On limit of power of the Supreme Court to review its previous decision:

The power of the Supreme Court to review its previous decision is provided in Order 8 Rule 16 of the Supreme Court Rules. The power is limited to clerical mistakes, accidental slips or omissions. The rule also provides that a judgment or order shall not be varied when it correctly represents what the court decided nor shall the operative part of it be varied and a different form substituted. The court cannot under the guise of inherent powers alter or add to a clear and unambiguous judgment once given. The law does not permit the Supreme Court to have a double say in the same matter. It either allows or dismisses an appeal and not both on the same issue. The inherent powers under section 6(6) of the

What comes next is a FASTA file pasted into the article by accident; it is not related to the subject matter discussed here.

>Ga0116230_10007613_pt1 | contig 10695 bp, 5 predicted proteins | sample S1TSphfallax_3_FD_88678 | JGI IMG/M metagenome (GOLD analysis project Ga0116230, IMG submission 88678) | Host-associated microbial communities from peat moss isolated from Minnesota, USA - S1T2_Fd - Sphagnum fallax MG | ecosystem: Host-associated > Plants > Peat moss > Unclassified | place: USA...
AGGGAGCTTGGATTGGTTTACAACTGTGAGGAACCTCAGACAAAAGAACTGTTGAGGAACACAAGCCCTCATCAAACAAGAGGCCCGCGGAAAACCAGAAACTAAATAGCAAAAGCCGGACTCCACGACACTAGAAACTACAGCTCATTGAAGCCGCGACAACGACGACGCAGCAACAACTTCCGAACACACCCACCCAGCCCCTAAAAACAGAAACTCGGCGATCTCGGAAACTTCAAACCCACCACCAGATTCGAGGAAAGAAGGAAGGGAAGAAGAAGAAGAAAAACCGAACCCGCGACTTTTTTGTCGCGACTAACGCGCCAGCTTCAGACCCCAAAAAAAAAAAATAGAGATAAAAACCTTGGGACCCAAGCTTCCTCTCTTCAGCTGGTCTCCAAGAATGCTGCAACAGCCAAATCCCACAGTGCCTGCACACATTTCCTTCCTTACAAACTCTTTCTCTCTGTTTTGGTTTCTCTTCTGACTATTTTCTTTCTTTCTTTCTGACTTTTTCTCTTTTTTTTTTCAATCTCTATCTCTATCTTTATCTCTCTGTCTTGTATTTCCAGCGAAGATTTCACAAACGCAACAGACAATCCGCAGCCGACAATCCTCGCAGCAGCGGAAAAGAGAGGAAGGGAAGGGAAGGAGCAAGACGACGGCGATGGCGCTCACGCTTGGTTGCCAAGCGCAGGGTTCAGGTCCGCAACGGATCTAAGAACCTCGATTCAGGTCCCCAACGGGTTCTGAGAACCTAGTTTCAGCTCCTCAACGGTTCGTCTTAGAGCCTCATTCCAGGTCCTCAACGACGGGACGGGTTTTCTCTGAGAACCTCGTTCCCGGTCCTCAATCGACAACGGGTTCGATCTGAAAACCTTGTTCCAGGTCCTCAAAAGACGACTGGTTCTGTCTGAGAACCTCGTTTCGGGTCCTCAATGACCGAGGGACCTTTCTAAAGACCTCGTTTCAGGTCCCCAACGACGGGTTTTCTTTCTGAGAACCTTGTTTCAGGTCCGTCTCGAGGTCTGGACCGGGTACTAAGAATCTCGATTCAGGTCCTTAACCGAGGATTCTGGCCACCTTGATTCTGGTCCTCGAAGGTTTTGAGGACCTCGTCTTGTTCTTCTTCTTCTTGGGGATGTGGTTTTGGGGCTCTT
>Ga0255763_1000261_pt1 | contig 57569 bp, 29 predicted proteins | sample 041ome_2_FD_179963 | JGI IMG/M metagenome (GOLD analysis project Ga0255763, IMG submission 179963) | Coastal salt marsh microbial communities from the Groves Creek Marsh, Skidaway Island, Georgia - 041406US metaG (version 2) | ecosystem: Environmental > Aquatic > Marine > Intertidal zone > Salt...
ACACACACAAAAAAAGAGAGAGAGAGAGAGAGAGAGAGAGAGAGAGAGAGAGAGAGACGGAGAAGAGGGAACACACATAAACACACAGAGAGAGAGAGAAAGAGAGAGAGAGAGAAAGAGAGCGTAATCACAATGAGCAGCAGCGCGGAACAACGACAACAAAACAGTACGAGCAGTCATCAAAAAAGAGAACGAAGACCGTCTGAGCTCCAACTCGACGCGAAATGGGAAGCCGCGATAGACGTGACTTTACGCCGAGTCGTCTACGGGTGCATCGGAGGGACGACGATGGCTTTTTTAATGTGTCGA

Constitution
cannot be invoked to reverse a decision already given by the Supreme Court.

In the instant Case, a critical examination of the grounds for the application revealed that the applicants were, in the main, seeking a review of a final decision of the Supreme Court given on the merits.

Counsel:
Chief Wole Olanipekun, SAN; Prince L. Fagbemi, SAN; Chief Kanu G. Agabi, SAN; Dr. O. Babalakin, SAN (with them, Shola Bojuwoye,Esq.)- for Appellants/ Respondents.

L. E. Nwosu, SAN; R. A. Lawal-Rabana, SAN; K. C. O. Njemanze, SAN; A. O. Okeaya-Inneh, SAN (with them, P. Abulime, Esq.)- for Respondents/Applicants.

Courtesy:
Moruff O. Balogun Esq.
Ijebu Ode, Ogun State.
08052871414